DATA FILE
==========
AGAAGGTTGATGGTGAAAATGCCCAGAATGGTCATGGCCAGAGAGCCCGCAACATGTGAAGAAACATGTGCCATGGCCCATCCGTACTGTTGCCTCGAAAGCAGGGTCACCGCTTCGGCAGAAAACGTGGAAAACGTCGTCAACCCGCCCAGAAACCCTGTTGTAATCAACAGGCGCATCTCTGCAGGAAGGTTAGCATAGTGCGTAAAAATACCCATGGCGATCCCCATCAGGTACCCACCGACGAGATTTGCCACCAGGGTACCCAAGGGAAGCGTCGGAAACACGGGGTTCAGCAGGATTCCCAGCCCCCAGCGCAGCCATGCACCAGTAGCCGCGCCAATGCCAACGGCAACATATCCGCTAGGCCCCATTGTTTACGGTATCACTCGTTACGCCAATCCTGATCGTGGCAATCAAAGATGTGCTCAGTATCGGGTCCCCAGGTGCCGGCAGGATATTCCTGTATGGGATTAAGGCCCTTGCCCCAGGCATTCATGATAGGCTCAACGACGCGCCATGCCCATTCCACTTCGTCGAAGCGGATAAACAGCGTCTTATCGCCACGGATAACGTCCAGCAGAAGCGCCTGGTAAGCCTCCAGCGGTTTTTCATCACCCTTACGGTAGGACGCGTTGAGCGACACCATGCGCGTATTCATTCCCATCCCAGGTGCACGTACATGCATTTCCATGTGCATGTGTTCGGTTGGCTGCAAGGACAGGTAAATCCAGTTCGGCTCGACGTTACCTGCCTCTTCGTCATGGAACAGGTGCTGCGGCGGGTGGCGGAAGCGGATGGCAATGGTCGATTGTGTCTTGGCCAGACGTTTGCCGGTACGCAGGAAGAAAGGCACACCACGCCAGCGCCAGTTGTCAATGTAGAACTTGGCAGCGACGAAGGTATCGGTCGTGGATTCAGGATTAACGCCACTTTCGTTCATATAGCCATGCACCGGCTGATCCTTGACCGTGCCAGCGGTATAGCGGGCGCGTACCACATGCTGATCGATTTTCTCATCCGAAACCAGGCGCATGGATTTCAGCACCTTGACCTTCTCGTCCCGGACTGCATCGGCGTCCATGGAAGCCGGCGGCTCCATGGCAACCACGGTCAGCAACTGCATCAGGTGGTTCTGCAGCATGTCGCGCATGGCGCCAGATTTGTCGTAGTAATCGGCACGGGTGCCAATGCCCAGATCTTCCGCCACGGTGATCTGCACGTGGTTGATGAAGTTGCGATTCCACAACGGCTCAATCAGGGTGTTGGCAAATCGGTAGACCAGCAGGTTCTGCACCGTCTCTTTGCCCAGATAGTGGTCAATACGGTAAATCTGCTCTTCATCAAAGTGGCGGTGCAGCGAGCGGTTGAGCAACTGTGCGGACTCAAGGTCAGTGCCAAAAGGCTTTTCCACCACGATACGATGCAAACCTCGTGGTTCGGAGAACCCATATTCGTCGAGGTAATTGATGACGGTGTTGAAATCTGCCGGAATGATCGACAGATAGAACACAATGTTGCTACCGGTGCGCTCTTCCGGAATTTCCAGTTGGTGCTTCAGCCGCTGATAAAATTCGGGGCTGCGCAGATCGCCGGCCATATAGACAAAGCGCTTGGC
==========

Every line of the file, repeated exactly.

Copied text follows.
AGAAGGTTGATGGTGAAAATGCCCAGAATGGTCATGGCCAGAGAGCCCGCAACATGTGAAGAAACATGTGCCATGGCCCATCCGTACTGTTGCCTCGAAAGCAGGGTCACCGCTTCGGCAGAAAACGTGGAAAACGTCGTCAACCCGCCCAGAAACCCTGTTGTAATCAACAGGCGCATCTCTGCAGGAAGGTTAGCATAGTGCGTAAAAATACCCATGGCGATCCCCATCAGGTACCCACCGACGAGATTTGCCACCAGGGTACCCAAGGGAAGCGTCGGAAACACGGGGTTCAGCAGGATTCCCAGCCCCCAGCGCAGCCATGCACCAGTAGCCGCGCCAATGCCAACGGCAACATATCCGCTAGGCCCCATTGTTTACGGTATCACTCGTTACGCCAATCCTGATCGTGGCAATCAAAGATGTGCTCAGTATCGGGTCCCCAGGTGCCGGCAGGATATTCCTGTATGGGATTAAGGCCCTTGCCCCAGGCATTCATGATAGGCTCAACGACGCGCCATGCCCATTCCACTTCGTCGAAGCGGATAAACAGCGTCTTATCGCCACGGATAACGTCCAGCAGAAGCGCCTGGTAAGCCTCCAGCGGTTTTTCATCACCCTTACGGTAGGACGCGTTGAGCGACACCATGCGCGTATTCATTCCCATCCCAGGTGCACGTACATGCATTTCCATGTGCATGTGTTCGGTTGGCTGCAAGGACAGGTAAATCCAGTTCGGCTCGACGTTACCTGCCTCTTCGTCATGGAACAGGTGCTGCGGCGGGTGGCGGAAGCGGATGGCAATGGTCGATTGTGTCTTGGCCAGACGTTTGCCGGTACGCAGGAAGAAAGGCACACCACGCCAGCGCCAGTTGTCAATGTAGAACTTGGCAGCGACGAAGGTATCGGTCGTGGATTCAGGATTAACGCCACTTTCGTTCATATAGCCATGCACCGGCTGATCCTTGACCGTGCCAGCGGTATAGCGGGCGCGTACCACATGCTGATCGATTTTCTCATCCGAAACCAGGCGCATGGATTTCAGCACCTTGACCTTCTCGTCCCGGACTGCATCGGCGTCCATGGAAGCCGGCGGCTCCATGGCAACCACGGTCAGCAACTGCATCAGGTGGTTCTGCAGCATGTCGCGCATGGCGCCAGATTTGTCGTAGTAATCGGCACGGGTGCCAATGCCCAGATCTTCCGCCACGGTGATCTGCACGTGGTTGATGAAGTTGCGATTCCACAACGGCTCAATCAGGGTGTTGGCAAATCGGTAGACCAGCAGGTTCTGCACCGTCTCTTTGCCCAGATAGTGGTCAATACGGTAAATCTGCTCTTCATCAAAGTGGCGGTGCAGCGAGCGGTTGAGCAACTGTGCGGACTCAAGGTCAGTGCCAAAAGGCTTTTCCACCACGATACGATGCAAACCTCGTGGTTCGGAGAACCCATATTCGTCGAGGTAATTGATGACGGTGTTGAAATCTGCCGGAATGATCGACAGATAGAACACAATGTTGCTACCGGTGCGCTCTTCCGGAATTTCCAGTTGGTGCTTCAGCCGCTGATAAAATTCGGGGCTGCGCAGATCGCCGGCCATATAGACAAAGCGCTTGGC